Releases, Statements, Speeches and Testimony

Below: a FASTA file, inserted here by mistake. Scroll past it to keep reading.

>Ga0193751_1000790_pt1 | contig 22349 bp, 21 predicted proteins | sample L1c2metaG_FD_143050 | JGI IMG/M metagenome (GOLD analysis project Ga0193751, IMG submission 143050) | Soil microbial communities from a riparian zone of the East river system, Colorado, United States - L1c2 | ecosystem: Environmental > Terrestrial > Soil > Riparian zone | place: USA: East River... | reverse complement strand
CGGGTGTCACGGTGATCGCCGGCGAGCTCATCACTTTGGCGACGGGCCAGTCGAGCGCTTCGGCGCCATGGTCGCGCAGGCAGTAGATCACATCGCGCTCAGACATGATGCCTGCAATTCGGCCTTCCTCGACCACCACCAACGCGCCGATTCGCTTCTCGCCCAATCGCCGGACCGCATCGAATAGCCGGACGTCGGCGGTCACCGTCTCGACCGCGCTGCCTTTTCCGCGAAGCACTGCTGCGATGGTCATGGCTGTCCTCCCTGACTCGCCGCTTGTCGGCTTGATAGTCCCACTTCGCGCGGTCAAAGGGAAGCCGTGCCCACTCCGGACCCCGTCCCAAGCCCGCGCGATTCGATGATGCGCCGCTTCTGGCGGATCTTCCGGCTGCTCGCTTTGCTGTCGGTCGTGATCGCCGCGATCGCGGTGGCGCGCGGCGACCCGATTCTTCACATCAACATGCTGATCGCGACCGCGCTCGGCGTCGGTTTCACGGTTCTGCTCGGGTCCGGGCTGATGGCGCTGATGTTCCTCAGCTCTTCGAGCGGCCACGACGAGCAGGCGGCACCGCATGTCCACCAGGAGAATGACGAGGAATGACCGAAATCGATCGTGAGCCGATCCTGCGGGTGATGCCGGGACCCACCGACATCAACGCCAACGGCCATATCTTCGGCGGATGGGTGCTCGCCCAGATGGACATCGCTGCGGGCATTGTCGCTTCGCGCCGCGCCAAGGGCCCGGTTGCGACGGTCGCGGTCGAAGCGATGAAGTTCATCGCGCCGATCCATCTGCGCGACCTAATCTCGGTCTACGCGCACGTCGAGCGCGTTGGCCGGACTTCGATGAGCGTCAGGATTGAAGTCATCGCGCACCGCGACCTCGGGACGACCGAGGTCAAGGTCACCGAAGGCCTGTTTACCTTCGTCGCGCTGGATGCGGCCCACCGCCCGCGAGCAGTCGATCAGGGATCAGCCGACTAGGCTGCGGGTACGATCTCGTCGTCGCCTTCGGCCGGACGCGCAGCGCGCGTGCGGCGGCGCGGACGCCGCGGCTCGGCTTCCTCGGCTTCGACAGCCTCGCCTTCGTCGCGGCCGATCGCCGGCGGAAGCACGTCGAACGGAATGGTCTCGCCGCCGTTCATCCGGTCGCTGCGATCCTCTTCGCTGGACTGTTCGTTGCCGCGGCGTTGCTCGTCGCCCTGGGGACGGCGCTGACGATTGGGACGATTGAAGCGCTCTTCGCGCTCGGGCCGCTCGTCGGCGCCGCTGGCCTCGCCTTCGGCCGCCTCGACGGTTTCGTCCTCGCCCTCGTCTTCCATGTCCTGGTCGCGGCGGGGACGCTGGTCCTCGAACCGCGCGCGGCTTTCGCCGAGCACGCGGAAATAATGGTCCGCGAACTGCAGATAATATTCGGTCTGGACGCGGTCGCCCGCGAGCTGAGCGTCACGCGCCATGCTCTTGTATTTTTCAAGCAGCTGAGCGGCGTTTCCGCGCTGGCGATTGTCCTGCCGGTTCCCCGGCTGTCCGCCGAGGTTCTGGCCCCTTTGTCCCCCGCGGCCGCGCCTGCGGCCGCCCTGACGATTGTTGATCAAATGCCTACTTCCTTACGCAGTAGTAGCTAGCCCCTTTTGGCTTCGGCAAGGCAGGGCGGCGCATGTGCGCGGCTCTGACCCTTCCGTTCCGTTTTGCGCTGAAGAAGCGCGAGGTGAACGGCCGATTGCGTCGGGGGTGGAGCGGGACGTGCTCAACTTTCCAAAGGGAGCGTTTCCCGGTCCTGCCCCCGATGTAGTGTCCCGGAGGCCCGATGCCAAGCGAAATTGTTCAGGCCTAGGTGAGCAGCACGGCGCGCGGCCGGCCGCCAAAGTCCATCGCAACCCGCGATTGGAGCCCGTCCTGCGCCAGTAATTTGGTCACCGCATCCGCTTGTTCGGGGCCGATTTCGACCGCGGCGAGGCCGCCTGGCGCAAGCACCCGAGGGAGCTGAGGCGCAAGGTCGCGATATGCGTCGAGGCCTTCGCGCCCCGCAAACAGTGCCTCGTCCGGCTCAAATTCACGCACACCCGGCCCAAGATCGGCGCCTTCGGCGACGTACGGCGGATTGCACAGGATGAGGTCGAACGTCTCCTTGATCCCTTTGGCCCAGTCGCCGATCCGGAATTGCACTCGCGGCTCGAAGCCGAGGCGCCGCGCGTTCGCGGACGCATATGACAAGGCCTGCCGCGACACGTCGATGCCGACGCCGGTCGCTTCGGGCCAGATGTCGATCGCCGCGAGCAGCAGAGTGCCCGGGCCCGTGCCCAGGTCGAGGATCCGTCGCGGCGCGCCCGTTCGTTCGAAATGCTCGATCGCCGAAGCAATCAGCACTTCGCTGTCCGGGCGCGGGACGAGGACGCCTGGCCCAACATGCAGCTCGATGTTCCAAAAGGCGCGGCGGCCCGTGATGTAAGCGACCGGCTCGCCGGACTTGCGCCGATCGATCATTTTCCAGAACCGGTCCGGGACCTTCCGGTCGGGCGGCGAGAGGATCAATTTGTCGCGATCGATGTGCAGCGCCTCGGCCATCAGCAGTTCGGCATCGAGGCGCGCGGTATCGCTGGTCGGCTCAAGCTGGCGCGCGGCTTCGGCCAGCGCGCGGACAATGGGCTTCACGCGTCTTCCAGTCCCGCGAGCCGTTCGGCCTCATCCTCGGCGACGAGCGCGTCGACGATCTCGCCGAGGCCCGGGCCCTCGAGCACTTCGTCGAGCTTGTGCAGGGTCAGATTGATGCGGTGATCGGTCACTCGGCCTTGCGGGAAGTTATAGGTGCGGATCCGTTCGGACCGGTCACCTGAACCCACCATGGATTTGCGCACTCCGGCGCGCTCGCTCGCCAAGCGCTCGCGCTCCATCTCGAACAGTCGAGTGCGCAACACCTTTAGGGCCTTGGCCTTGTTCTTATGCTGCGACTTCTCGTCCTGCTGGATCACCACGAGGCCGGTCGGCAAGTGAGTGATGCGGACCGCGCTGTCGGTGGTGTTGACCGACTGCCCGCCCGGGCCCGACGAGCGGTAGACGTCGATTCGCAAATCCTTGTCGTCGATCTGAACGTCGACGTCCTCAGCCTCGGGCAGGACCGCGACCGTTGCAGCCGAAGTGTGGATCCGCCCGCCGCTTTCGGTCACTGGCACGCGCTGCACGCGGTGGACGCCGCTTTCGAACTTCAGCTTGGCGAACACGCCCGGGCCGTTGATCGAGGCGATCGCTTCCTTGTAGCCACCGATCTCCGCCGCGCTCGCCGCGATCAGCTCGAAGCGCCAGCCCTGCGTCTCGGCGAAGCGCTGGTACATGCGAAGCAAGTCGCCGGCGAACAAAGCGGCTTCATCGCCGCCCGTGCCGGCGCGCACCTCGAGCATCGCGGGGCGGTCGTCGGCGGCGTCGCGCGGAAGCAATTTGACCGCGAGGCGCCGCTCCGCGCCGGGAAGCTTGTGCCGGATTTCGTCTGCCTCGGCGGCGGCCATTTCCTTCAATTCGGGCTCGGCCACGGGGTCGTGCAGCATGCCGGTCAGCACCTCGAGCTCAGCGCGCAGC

U.S. House Prices Rise 1.5 Percent in Fourth Quarter222082/23/2017 5:00:00 AMNews Release<p><strong>Washington, D.C.</strong> – U.S. house prices rose <strong>1.5 percent </strong>in the fourth quarter of 2016 according to the Federal Housing Finance Agency (FHFA) House Price Index (HPI). House prices rose 6.2 percent from the fourth quarter of 2015 to the fourth quarter of 2016. FHFA’s seasonally adjusted monthly index for December was up <strong>0.4 percent </strong>from November.<br><br> The HPI is calculated using home sales price information from mortgages sold to, or guaranteed by, Fannie Mae and Freddie Mac. FHFA has produced a <a href="https&#58;//www.youtube.com/watch?v=Nmhyu_hukHA&amp;t=1s">video of highlights</a> for this quarter.<br><br> “Although interest rates rose sharply during the fourth quarter, our data show no signs of a home price slowdown,” said FHFA Deputy Chief Economist Andrew Leventis. “Although it will certainly take more time for the full effects of the elevated interest rates to be felt, there is no evidence of a normalization in the unusually low inventories of homes available for sale, which has been the primary force behind the extraordinary price gains.”<br><br> <strong>Significant Findings</strong></p><ul><li> Home prices rose in 46 states and the District of Columbia between the fourth quarter of 2015 and the fourth quarter of 2016. The top five states in annual appreciation were&#58; 1) <strong>Oregon </strong>11.0 percent; 2) <strong>Colorado </strong>10.6 percent; 3) <strong>Florida </strong>10.4 percent; 4) <strong>Washington </strong>10.2 percent; and 5) <strong>Nevada </strong>8.9 percent.</li></ul><ul><li>Among the 100 largest metropolitan areas in the U.S., annual price increases were greatest in the <strong>Tampa-St. Petersburg-Clearwater, FL,</strong> where prices increased by 13.2 percent. Prices were weakest in <strong>Wilmington, DE-MD-NJ (MSAD)</strong>, where they fell 1.8 percent.</li></ul><ul><li>Of the nine census divisions, the <strong>Mountain </strong>division experienced the strongest increase in the fourth quarter, posting a 2.1 percent quarterly increase and a 8.0 percent increase since the fourth quarter of last year. House price appreciation was weakest in the <strong>Middle Atlantic </strong>division, where prices rose 0.9 percent from the last quarter.<br></li></ul><p>Tables and graphs showing home price statistics for metropolitan areas, states, census divisions, and the U.S. as a whole are included on the following pages.<br><br><strong>Other Price Indexes</strong><br><br> Most statistics in the quarterly house price index report reference price changes computed by FHFA’s basic “purchase-only” HPI. In some cases, however, the reported statistics reference alternative price measures. FHFA publishes – and makes <a href="/DataTools/Downloads/Pages/House-Price-Index.aspx">available for download</a> – three additional house price indexes beyond the basic “purchase-only” series. Although they use the same general methodology, the three alternatives rely on slightly different datasets as follows&#58;<br> </p><ul><li><strong>“Distress-Free”</strong> house price index. Sales of bank-owned properties and short sales are removed from the purchase-only dataset prior to estimation of the index. </li><li><strong>“Expanded-Data” </strong>house price index. Sales price information sourced from county recorder offices and from FHA-backed mortgages are added to the purchase-only data sample. This index is used annually to adjust the maximum conforming loan limits, which dictate the dollar amount of loans that can be acquired by Fannie Mae and Freddie Mac.</li><li><strong>“All-Transactions”</strong> house price index. Appraisal values from refinance mortgages are added to the purchase-only data sample.<br></li><li>Data constraints preclude the production of all types of indexes for every geographic area, but multiple index types are generally available. For individual states, for instance, three types of indexes are available. The various indexes tend to correlate closely over the long-term, but short-term differences can be significant.</li></ul><p><strong>Expansion and Update of Experimental Annual House Price Indexes</strong><br><br> Last year, FHFA published a set of experimental annual house price indexes for ZIP codes and counties across the country. The indexes are constructed using the typical “repeat-transactions” methodology FHFA already uses. With this release, FHFA is expanding the number of these experimental indexes. In addition to continuing coverage for ZIP codes and counties, FHFA is releasing annual indexes for the nation as a whole, states, Core Based Statistical Areas (CBSAs), and Census tracts. Index values are published for 1975-2016. More information about these measures is provided in a “Technical Note” in this report on page 23.<br><br> <strong>Background</strong><br><br> FHFA’s HPI tracks changes in average home prices by analyzing changes in home values for the individual properties. The underlying “repeat-transactions” methodology constructs index estimates by statistically evaluating price appreciation (or depreciation) for homes with multiple values over time. The purchase-only HPI uses sales price information from Fannie Mae- and Freddie Mac-purchased and Enterprise-guaranteed mortgages originated over the past 41 years. The purchase-only HPI is estimated with more than seven million repeat transactions. A <a href="https&#58;//www.youtube.com/watch?v=w_1o6VLsC84&amp;t=1s">video </a>shows the basic methodology behind the FHFA HPI.</p><p><strong>Note</strong></p><strong></strong><ul><li> The next monthly HPI report (including data through January 2017) will be released March 22, 2017 and the next quarterly HPI report (including data for the first quarter of 2016) will be released May 24, 2017.</li><li>HPI release dates for 2017 are available at <a href="/hpi">https&#58;//www.fhfa.gov/hpi</a>. </li><li>Follow @FHFA on Twitter, LinkedIn and YouTube for more HPI news.</li></ul>2/23/2017 2:00:45 PM1159https://www.fhfa.gov/Media/PublicAffairs/Pages/Forms/AllItems.aspxhtmlFalseaspx